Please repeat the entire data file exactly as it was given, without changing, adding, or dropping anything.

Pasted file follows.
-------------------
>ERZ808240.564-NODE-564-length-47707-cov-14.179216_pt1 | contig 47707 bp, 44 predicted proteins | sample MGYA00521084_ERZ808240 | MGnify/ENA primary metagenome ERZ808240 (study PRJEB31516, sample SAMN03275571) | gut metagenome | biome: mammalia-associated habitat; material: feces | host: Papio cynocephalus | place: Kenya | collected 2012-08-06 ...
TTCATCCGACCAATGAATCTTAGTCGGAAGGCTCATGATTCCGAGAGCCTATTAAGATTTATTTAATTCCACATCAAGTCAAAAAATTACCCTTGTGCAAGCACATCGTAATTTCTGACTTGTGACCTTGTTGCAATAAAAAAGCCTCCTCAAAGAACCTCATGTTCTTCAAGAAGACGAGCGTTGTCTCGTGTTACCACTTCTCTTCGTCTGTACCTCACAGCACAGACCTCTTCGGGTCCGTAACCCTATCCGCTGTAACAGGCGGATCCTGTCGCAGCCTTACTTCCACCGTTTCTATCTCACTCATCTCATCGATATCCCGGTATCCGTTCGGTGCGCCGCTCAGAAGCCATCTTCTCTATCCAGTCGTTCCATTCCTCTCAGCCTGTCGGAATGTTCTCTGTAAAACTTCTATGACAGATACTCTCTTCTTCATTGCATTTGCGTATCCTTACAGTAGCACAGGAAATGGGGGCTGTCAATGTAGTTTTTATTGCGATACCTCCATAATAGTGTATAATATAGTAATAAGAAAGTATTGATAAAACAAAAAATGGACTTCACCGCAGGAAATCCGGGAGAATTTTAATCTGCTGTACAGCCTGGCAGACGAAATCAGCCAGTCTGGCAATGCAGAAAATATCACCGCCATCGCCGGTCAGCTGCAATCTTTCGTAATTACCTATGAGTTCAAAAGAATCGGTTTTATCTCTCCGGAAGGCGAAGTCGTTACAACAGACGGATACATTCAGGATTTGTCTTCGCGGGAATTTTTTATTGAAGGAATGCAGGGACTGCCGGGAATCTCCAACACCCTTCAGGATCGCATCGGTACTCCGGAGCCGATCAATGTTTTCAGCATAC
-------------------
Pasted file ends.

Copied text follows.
>ERZ808240.564-NODE-564-length-47707-cov-14.179216_pt1 | contig 47707 bp, 44 predicted proteins | sample MGYA00521084_ERZ808240 | MGnify/ENA primary metagenome ERZ808240 (study PRJEB31516, sample SAMN03275571) | gut metagenome | biome: mammalia-associated habitat; material: feces | host: Papio cynocephalus | place: Kenya | collected 2012-08-06 ...
TTCATCCGACCAATGAATCTTAGTCGGAAGGCTCATGATTCCGAGAGCCTATTAAGATTTATTTAATTCCACATCAAGTCAAAAAATTACCCTTGTGCAAGCACATCGTAATTTCTGACTTGTGACCTTGTTGCAATAAAAAAGCCTCCTCAAAGAACCTCATGTTCTTCAAGAAGACGAGCGTTGTCTCGTGTTACCACTTCTCTTCGTCTGTACCTCACAGCACAGACCTCTTCGGGTCCGTAACCCTATCCGCTGTAACAGGCGGATCCTGTCGCAGCCTTACTTCCACCGTTTCTATCTCACTCATCTCATCGATATCCCGGTATCCGTTCGGTGCGCCGCTCAGAAGCCATCTTCTCTATCCAGTCGTTCCATTCCTCTCAGCCTGTCGGAATGTTCTCTGTAAAACTTCTATGACAGATACTCTCTTCTTCATTGCATTTGCGTATCCTTACAGTAGCACAGGAAATGGGGGCTGTCAATGTAGTTTTTATTGCGATACCTCCATAATAGTGTATAATATAGTAATAAGAAAGTATTGATAAAACAAAAAATGGACTTCACCGCAGGAAATCCGGGAGAATTTTAATCTGCTGTACAGCCTGGCAGACGAAATCAGCCAGTCTGGCAATGCAGAAAATATCACCGCCATCGCCGGTCAGCTGCAATCTTTCGTAATTACCTATGAGTTCAAAAGAATCGGTTTTATCTCTCCGGAAGGCGAAGTCGTTACAACAGACGGATACATTCAGGATTTGTCTTCGCGGGAATTTTTTATTGAAGGAATGCAGGGACTGCCGGGAATCTCCAACACCCTTCAGGATCGCATCGGTACTCCGGAGCCGATCAATGTTTTCAGCATAC